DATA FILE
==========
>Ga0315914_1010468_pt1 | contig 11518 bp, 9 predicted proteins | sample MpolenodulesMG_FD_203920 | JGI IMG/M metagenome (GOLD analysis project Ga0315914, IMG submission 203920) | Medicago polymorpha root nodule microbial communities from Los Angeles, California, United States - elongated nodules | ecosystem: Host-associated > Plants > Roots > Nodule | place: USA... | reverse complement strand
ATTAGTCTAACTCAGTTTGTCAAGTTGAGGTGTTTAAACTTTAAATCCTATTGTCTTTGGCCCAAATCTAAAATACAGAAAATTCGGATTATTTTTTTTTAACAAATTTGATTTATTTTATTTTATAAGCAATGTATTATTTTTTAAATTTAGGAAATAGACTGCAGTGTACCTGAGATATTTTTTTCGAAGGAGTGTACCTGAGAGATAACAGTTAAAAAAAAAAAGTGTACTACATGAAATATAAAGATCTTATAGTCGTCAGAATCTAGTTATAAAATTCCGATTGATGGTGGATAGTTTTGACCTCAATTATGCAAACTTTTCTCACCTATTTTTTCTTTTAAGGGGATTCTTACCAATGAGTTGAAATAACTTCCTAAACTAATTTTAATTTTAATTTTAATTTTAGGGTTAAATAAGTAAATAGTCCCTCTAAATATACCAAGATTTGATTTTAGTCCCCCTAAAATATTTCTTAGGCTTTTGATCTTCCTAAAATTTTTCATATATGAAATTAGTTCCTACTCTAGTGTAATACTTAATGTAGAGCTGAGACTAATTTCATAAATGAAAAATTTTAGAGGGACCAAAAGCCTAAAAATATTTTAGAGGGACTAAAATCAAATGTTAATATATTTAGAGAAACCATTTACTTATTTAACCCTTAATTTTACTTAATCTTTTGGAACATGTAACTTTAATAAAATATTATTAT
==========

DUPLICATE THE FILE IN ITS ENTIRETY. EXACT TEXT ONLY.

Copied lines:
>Ga0315914_1010468_pt1 | contig 11518 bp, 9 predicted proteins | sample MpolenodulesMG_FD_203920 | JGI IMG/M metagenome (GOLD analysis project Ga0315914, IMG submission 203920) | Medicago polymorpha root nodule microbial communities from Los Angeles, California, United States - elongated nodules | ecosystem: Host-associated > Plants > Roots > Nodule | place: USA... | reverse complement strand
ATTAGTCTAACTCAGTTTGTCAAGTTGAGGTGTTTAAACTTTAAATCCTATTGTCTTTGGCCCAAATCTAAAATACAGAAAATTCGGATTATTTTTTTTTAACAAATTTGATTTATTTTATTTTATAAGCAATGTATTATTTTTTAAATTTAGGAAATAGACTGCAGTGTACCTGAGATATTTTTTTCGAAGGAGTGTACCTGAGAGATAACAGTTAAAAAAAAAAAGTGTACTACATGAAATATAAAGATCTTATAGTCGTCAGAATCTAGTTATAAAATTCCGATTGATGGTGGATAGTTTTGACCTCAATTATGCAAACTTTTCTCACCTATTTTTTCTTTTAAGGGGATTCTTACCAATGAGTTGAAATAACTTCCTAAACTAATTTTAATTTTAATTTTAATTTTAGGGTTAAATAAGTAAATAGTCCCTCTAAATATACCAAGATTTGATTTTAGTCCCCCTAAAATATTTCTTAGGCTTTTGATCTTCCTAAAATTTTTCATATATGAAATTAGTTCCTACTCTAGTGTAATACTTAATGTAGAGCTGAGACTAATTTCATAAATGAAAAATTTTAGAGGGACCAAAAGCCTAAAAATATTTTAGAGGGACTAAAATCAAATGTTAATATATTTAGAGAAACCATTTACTTATTTAACCCTTAATTTTACTTAATCTTTTGGAACATGTAACTTTAATAAAATATTATTAT